Culver City Edition Health

Walk raises funds to fight autoimmune diseases

CULVER CITY — The second annual Los Angeles Autoimmune Walk was held Nov. 5 at Culver City Park, seeking to raise awareness about autoimmune disease and its impact on individuals and families.

Proceeds from the walk are used by the American Autoimmune Related Diseases Association to fund research seeking to solve the underlying immune issues that link all autoimmune disorders.

Actress Haley Ramm was the walk’s ambassador. Her mother was diagnosed with multiple autoimmune diseases over the past five years.

“I got involved after being so frustrated that these autoimmune diseases weren’t getting enough attention or research dollars,” said Ramm, a guest star on “Good Girls Revolt,” the Amazon Prime Video drama inspired by the landmark sexual discrimination cases by young female researchers at Newsweek in 1970 that began streaming Oct. 28.

There are more than 100 known autoimmune diseases, including lupus, Type 1 Diabetes, rheumatoid arthritis, myasthenia gravis, Graves’ disease and multiple sclerosis, according to Deb Patrick, the national walk coordinator for the American Autoimmune Related Diseases Association.

More than 50 million people suffer from one or more autoimmune diseases, with more than 75 percent of them women, Patrick said.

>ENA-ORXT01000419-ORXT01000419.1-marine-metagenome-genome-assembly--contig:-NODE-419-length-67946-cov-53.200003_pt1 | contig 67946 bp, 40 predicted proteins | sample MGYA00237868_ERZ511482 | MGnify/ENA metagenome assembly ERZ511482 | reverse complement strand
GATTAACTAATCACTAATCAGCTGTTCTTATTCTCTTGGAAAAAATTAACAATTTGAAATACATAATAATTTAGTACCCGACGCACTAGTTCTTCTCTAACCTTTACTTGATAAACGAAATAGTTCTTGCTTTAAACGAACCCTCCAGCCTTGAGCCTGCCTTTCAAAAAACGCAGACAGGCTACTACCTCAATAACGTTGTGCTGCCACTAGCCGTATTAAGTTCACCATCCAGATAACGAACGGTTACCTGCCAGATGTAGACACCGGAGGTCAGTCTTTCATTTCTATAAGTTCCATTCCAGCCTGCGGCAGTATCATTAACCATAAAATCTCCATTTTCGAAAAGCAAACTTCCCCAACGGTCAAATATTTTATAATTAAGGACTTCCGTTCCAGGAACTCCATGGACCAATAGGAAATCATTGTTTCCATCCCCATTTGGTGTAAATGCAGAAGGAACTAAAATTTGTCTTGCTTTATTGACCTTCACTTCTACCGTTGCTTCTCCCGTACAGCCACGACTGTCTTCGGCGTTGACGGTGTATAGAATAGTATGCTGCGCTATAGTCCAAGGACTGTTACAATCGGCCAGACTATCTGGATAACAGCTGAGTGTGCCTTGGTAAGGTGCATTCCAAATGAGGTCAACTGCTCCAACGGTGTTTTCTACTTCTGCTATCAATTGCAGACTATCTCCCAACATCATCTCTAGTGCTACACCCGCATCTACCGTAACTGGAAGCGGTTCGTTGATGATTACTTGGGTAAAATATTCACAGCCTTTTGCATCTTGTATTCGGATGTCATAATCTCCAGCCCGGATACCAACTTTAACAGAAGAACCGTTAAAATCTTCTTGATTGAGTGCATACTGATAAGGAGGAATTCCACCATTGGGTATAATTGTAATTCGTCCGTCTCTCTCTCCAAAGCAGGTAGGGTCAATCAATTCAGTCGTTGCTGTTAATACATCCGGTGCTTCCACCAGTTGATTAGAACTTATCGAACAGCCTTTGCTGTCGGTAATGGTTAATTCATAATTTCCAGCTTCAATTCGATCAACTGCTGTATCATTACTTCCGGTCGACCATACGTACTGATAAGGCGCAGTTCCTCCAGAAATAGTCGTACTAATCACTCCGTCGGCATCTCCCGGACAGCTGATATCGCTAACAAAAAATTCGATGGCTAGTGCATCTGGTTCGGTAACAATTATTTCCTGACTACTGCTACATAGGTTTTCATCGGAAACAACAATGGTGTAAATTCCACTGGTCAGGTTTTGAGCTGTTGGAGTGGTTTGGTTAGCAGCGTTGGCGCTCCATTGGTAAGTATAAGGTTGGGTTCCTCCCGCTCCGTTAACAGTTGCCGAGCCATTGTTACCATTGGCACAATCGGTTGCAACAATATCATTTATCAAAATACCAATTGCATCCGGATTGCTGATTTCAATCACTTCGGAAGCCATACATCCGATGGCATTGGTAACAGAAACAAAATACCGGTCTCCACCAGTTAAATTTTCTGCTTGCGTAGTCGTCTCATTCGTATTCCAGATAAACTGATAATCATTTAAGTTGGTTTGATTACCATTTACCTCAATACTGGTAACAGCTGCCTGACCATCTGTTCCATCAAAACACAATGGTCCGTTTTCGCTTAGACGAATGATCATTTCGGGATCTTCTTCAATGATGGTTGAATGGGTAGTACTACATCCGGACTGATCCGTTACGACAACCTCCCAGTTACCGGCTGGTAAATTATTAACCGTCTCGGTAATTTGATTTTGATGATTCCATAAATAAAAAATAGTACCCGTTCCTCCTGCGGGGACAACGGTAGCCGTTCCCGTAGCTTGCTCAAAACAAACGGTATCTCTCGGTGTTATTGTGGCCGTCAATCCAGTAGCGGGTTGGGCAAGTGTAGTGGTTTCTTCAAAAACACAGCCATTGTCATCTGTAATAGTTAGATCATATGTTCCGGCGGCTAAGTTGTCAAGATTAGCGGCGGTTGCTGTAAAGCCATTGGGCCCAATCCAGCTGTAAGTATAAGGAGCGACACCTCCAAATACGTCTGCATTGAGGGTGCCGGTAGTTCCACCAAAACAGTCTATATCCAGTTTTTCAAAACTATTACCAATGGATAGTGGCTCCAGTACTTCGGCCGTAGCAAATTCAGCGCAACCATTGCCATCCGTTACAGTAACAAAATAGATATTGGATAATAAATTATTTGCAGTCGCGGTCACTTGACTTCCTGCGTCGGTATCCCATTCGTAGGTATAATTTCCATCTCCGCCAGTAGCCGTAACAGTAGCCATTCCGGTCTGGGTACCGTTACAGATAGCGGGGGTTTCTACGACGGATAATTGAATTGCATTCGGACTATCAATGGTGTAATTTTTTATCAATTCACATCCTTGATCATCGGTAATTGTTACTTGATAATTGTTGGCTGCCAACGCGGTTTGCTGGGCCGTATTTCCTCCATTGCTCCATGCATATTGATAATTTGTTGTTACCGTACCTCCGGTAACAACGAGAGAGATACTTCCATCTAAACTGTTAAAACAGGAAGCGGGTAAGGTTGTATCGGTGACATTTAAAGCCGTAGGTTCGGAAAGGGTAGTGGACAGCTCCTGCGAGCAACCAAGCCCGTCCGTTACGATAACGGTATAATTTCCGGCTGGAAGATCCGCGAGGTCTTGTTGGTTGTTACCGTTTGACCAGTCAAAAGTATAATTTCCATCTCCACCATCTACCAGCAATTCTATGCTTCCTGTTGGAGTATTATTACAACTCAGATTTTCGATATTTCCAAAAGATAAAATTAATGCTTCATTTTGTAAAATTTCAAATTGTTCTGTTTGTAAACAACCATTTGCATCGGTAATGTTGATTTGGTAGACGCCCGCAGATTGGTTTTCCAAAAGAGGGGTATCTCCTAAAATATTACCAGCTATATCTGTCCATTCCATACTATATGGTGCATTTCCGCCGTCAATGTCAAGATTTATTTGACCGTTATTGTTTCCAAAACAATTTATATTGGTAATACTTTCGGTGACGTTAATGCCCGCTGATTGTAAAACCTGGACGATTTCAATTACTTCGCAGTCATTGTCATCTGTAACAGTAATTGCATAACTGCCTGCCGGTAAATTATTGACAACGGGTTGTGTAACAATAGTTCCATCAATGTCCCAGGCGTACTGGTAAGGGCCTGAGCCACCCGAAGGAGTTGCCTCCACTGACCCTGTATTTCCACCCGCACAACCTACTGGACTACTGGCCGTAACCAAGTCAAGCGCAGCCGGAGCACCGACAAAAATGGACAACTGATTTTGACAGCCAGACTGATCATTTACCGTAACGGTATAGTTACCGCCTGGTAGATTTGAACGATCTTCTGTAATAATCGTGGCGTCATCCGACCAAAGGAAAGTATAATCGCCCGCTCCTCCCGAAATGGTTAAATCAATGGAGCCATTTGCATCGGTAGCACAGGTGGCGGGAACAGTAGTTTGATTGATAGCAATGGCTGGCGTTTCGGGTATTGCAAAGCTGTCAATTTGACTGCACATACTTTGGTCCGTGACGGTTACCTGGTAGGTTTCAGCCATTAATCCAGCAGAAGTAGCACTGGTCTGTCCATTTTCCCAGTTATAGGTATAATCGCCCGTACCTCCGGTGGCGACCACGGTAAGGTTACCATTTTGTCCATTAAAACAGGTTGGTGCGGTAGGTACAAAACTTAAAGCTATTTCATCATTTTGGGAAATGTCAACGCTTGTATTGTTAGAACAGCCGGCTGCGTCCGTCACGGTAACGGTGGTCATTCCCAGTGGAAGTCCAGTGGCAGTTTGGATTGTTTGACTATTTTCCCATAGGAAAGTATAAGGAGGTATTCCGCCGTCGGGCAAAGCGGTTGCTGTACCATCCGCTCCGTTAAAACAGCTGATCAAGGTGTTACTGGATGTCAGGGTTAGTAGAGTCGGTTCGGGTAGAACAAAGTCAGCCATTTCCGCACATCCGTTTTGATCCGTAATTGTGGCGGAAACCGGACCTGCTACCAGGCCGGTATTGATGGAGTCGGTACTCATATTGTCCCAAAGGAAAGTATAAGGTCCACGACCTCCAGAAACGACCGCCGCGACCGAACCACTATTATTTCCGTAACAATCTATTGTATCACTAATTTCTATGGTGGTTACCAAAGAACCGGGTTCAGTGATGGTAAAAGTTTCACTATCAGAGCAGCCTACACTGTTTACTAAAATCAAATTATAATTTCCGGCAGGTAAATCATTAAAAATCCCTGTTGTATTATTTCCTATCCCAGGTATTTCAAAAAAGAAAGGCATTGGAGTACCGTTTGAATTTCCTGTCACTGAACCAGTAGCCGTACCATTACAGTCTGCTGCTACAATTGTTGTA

Autoimmunity has been designated as a major women’s health issue by the Office of Research on Women’s Health at the National Institutes of Health.

Unlike cancer, an umbrella category for a range of diseases including leukemia, breast cancer, prostate cancer and non-Hodgkin’s lymphoma, autoimmunity has yet to be embraced by the medical community as a category of disease, according to the association.

Because these diseases cross different medical specialties, such as rheumatology, endocrinology, hematology, neurology, cardiology, gastroenterology, and dermatology, and because such specialties usually focus on singular diseases within their particular category, there has been virtually no general focus on autoimmunity as the underlying cause, an association official said.